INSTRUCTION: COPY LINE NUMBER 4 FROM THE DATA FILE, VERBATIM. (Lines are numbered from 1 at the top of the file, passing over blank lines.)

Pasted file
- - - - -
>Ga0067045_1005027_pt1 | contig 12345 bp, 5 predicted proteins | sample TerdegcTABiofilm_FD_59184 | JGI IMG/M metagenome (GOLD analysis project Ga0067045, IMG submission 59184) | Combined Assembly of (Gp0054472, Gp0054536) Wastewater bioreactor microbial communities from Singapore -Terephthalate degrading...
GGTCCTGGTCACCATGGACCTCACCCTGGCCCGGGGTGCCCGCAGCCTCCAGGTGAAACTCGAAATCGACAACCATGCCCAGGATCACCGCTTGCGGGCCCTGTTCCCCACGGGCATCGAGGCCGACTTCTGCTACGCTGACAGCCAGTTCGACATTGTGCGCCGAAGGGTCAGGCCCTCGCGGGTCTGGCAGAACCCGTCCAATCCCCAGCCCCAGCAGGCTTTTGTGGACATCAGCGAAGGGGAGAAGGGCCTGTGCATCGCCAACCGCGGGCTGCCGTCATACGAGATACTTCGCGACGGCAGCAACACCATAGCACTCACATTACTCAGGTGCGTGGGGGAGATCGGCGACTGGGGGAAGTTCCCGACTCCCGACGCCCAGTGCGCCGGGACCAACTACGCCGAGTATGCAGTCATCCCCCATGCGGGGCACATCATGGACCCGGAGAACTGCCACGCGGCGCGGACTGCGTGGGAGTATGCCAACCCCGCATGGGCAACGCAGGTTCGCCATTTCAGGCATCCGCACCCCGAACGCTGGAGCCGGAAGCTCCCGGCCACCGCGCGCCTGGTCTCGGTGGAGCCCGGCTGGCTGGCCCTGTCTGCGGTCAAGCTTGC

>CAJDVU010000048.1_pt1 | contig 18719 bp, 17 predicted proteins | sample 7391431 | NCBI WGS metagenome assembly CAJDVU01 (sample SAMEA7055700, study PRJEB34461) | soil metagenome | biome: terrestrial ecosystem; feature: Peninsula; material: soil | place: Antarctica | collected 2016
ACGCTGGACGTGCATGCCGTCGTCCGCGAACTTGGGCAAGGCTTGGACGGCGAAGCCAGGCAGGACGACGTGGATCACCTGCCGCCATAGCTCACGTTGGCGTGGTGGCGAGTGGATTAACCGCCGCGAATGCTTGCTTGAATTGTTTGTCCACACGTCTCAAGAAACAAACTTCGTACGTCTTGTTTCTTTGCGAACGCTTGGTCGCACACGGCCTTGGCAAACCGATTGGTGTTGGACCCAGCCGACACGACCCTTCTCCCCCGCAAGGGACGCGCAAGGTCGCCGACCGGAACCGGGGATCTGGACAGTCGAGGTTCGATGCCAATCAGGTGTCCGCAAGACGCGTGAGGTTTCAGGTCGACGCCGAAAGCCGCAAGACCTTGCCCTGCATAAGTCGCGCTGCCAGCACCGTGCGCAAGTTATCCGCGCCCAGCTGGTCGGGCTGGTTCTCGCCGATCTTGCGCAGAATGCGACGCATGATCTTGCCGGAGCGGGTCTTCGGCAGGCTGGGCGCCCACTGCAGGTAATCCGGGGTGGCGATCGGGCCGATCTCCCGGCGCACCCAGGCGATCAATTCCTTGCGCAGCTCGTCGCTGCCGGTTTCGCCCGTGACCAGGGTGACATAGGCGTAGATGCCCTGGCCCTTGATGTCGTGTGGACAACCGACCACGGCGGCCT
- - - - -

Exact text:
ACGCTGGACGTGCATGCCGTCGTCCGCGAACTTGGGCAAGGCTTGGACGGCGAAGCCAGGCAGGACGACGTGGATCACCTGCCGCCATAGCTCACGTTGGCGTGGTGGCGAGTGGATTAACCGCCGCGAATGCTTGCTTGAATTGTTTGTCCACACGTCTCAAGAAACAAACTTCGTACGTCTTGTTTCTTTGCGAACGCTTGGTCGCACACGGCCTTGGCAAACCGATTGGTGTTGGACCCAGCCGACACGACCCTTCTCCCCCGCAAGGGACGCGCAAGGTCGCCGACCGGAACCGGGGATCTGGACAGTCGAGGTTCGATGCCAATCAGGTGTCCGCAAGACGCGTGAGGTTTCAGGTCGACGCCGAAAGCCGCAAGACCTTGCCCTGCATAAGTCGCGCTGCCAGCACCGTGCGCAAGTTATCCGCGCCCAGCTGGTCGGGCTGGTTCTCGCCGATCTTGCGCAGAATGCGACGCATGATCTTGCCGGAGCGGGTCTTCGGCAGGCTGGGCGCCCACTGCAGGTAATCCGGGGTGGCGATCGGGCCGATCTCCCGGCGCACCCAGGCGATCAATTCCTTGCGCAGCTCGTCGCTGCCGGTTTCGCCCGTGACCAGGGTGACATAGGCGTAGATGCCCTGGCCCTTGATGTCGTGTGGACAACCGACCACGGCGGCCT